GAMING THE SYSTEM Casino-rich California tribes battle over growth with anti-sprawl neighbors
CSANTA YNEZ, CALIFORNIA all it Fess Parker’s revenge. For years, Parker, the actor best known as television’s Daniel Boone, was thwarted in his efforts to develop 1,400 acres of rolling green hills known as Camp 4 nestled in the lush Santa Ynez Valley. Shortly before he died in 2010, however, Parker sold the property to the Santa Ynez Band of Chumash Indians for $42 million.
What Parker could not do — build a hotel, a vineyard and a winery on the Santa Barbara County parcel zoned for agricultural use — the 140-member Chumash tribe can.
The Bureau of Indian Affairs agreed in 2014 to take the property into trust, meaning that the acreage is now federal property and no longer subject to Santa Barbara County’s strict zoning codes. Tribes also benefit from a tax break on trust land, which essentially becomes part of the reservation and thus exempt from most state and local taxation.
The Chumash have designated a section for tribal housing and a community center, but it’s the tribe’s plans for the rest of the property — which are still unclear — that have neighbors up in arms. The casino-rich band unveiled in March a map that included a commercial zone, raising fears that the Chumash will transform the isolated farming and ranching valley into a gambling and resort mecca.
“I think the casino was just the beginning,” said Leslie Mosteller, a smallbusiness owner who moved to the area two years ago to take advantage of its world-class stables. “I think what they want to do is basically build Las Vegas.”
Santa Ynez isn’t the only community grappling with the unforeseen consequences of Indian gambling. The booming 15-year-old industry has fueled a tribal land-buying spree, spurring development that is colliding with environmentally conscious communities that have long held the line on sprawl.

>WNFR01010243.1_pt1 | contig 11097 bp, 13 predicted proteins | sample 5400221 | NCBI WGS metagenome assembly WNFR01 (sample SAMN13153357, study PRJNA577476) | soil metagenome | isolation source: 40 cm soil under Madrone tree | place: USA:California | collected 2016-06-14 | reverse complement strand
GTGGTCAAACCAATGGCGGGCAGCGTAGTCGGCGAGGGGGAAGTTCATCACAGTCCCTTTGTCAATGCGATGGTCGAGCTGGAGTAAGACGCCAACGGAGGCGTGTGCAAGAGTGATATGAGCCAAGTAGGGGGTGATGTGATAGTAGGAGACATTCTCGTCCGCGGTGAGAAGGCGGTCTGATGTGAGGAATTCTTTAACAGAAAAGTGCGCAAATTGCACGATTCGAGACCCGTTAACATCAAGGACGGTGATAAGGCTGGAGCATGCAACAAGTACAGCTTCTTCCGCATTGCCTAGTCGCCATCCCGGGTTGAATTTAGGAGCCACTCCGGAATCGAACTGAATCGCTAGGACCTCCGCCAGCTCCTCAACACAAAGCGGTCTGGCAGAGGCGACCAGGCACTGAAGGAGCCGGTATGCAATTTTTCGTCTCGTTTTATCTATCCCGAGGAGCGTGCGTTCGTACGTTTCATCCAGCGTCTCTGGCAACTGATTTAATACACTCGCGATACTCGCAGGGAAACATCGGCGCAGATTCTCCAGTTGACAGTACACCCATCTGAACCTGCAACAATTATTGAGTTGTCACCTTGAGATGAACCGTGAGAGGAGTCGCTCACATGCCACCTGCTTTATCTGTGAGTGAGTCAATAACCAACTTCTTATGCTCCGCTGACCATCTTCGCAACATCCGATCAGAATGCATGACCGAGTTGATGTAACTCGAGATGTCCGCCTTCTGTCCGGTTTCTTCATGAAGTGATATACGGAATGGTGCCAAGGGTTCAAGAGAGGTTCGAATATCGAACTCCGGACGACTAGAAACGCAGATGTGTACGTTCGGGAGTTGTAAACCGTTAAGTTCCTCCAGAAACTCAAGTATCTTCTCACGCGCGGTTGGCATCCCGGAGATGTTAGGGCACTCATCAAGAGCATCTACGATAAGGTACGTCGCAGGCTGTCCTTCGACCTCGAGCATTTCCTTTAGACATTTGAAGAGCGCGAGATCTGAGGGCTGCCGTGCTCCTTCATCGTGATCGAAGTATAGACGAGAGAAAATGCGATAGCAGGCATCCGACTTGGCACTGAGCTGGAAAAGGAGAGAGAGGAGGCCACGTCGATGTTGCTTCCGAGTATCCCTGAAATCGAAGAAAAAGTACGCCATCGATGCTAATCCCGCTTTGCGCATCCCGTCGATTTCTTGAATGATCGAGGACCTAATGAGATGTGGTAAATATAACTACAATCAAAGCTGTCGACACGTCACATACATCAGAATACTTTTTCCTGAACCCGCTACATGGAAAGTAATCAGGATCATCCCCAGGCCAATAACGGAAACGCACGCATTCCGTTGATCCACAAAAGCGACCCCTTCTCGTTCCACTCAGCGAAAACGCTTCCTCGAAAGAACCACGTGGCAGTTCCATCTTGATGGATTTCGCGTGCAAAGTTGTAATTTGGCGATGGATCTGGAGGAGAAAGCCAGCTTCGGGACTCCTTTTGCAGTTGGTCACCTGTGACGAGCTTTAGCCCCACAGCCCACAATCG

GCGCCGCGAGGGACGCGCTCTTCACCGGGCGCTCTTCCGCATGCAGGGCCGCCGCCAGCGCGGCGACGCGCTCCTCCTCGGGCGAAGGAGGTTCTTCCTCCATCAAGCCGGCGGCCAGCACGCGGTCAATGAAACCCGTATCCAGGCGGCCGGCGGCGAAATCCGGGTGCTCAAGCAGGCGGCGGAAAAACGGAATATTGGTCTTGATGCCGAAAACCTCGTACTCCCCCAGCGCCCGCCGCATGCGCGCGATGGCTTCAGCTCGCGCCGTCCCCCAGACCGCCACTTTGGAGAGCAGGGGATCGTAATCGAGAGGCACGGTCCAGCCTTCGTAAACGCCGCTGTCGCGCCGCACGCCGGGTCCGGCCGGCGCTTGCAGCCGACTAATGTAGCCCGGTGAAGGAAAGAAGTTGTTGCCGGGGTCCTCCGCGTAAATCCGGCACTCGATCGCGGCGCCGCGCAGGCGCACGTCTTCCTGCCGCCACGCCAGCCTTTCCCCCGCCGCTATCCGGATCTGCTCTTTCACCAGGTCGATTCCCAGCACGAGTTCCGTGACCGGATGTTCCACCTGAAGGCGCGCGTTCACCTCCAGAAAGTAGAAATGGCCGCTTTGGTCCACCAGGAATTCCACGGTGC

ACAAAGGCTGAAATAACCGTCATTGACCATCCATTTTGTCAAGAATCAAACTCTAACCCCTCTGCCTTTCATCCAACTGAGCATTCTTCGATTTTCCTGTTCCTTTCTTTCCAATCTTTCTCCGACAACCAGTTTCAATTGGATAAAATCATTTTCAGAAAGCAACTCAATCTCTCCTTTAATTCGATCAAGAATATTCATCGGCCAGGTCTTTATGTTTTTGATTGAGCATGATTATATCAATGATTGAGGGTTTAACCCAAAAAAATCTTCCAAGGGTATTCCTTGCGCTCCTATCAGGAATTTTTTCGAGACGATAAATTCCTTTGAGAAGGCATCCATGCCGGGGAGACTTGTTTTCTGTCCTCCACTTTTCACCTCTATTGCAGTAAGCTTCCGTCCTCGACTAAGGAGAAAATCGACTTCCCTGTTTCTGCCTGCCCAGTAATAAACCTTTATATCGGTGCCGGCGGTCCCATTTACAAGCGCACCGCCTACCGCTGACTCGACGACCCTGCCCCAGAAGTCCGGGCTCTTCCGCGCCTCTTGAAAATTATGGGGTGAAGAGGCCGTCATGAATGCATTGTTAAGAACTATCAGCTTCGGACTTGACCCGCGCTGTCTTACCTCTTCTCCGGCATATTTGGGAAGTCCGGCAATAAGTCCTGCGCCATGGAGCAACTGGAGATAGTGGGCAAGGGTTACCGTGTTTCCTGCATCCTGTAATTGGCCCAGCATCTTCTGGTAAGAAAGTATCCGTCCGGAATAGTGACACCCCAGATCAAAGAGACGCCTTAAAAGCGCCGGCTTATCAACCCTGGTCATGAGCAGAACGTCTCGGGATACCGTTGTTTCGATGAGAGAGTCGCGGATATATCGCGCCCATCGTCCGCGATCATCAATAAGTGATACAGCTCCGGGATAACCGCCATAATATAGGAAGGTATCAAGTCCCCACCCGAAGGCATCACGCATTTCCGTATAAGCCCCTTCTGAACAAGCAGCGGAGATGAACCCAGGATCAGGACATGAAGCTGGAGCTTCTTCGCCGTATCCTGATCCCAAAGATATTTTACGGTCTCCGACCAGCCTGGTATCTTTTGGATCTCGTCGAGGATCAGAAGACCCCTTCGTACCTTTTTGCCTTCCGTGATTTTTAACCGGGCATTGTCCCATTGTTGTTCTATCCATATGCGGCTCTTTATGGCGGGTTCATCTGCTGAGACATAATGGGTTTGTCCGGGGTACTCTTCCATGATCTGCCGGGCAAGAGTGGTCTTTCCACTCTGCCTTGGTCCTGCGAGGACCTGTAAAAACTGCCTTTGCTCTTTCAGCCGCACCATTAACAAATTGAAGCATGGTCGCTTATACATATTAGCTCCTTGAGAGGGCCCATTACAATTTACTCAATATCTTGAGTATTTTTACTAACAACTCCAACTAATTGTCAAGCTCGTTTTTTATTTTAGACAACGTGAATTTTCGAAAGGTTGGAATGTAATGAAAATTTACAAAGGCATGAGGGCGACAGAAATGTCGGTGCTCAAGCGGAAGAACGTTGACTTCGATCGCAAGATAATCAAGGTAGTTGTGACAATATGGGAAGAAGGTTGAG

Exacerbating the conflict is the Bureau of Indian Affairs with its aggressive push to take lands into trust on behalf of tribes. The directive comes from President Obama himself, who pledged at the outset of his first term to expand tribal trust land by 500,000 acres. So far, the bureau has taken about 300,000 acres into trust.
Chumash tribal Chairman Kenneth Kahn says the conflict represents a fundamental misunderstanding of tribal sovereignty. The Chumash tribe is a sovereign nation, not a Wal-Mart that can be scared off by a vocal not-in-my-backyard contingent.
“There’s a small group of people that has opposed the tribe in every which way possible,” said Mr. Kahn. “There’s a lot of concern out there, there’s a lot of propaganda that gets pushed around. For us, the challenge is educating the community about what the fee-to-trust process is really about.”
Besides, advocates of Indian gambling sites argue that the benefits outweigh the costs: Tribes are spurring economic development and providing jobs to entire communities while lifting tribal members out of poverty. Tribal governments have increasingly pursued agreements with counties that include payments in lieu of taxes to mitigate the revenue hit from trust land
Fess Parker (right) talks with Vincent Armenta, chairman of the Santa Ynez Band of Chumash Indians. The tribe’s purchase of Parker’s land set off a bitter dispute.